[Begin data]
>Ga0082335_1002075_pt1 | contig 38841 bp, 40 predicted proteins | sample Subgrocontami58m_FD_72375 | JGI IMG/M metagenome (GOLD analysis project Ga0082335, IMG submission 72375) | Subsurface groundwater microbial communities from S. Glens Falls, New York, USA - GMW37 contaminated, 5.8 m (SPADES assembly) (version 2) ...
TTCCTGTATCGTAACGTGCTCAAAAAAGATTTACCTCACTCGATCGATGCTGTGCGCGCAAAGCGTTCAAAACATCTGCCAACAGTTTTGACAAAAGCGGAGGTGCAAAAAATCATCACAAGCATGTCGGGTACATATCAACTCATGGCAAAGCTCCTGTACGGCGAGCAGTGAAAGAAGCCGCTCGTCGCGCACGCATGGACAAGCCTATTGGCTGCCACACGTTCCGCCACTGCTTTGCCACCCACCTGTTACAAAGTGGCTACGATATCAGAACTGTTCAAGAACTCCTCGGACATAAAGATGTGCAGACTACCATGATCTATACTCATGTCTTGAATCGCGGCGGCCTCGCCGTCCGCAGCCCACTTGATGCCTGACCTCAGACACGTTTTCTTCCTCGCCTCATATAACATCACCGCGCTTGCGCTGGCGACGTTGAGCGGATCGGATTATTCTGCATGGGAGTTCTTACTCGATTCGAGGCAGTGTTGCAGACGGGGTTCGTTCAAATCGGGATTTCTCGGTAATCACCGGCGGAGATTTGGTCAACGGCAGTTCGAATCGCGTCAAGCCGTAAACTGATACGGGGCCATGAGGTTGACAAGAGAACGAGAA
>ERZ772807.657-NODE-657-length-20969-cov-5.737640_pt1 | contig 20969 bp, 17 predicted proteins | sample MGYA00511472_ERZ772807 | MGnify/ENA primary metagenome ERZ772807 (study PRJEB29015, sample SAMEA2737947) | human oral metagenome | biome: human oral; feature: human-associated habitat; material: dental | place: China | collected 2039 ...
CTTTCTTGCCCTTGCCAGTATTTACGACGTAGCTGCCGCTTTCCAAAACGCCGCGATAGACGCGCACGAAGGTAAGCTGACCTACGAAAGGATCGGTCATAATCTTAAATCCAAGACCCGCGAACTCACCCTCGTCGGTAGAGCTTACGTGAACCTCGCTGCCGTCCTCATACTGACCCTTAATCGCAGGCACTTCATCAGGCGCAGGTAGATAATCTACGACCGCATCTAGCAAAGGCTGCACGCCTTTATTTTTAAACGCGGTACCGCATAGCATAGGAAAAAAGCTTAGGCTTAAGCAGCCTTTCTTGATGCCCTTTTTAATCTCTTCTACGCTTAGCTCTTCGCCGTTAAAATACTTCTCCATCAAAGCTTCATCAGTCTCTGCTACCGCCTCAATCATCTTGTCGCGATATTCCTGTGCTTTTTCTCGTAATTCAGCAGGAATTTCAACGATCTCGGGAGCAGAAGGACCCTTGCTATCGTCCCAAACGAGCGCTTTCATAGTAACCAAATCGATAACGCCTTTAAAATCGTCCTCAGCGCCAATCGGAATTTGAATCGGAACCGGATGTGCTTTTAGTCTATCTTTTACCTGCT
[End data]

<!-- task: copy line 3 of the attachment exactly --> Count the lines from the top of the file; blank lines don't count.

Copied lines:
>ERZ772807.657-NODE-657-length-20969-cov-5.737640_pt1 | contig 20969 bp, 17 predicted proteins | sample MGYA00511472_ERZ772807 | MGnify/ENA primary metagenome ERZ772807 (study PRJEB29015, sample SAMEA2737947) | human oral metagenome | biome: human oral; feature: human-associated habitat; material: dental | place: China | collected 2039 ...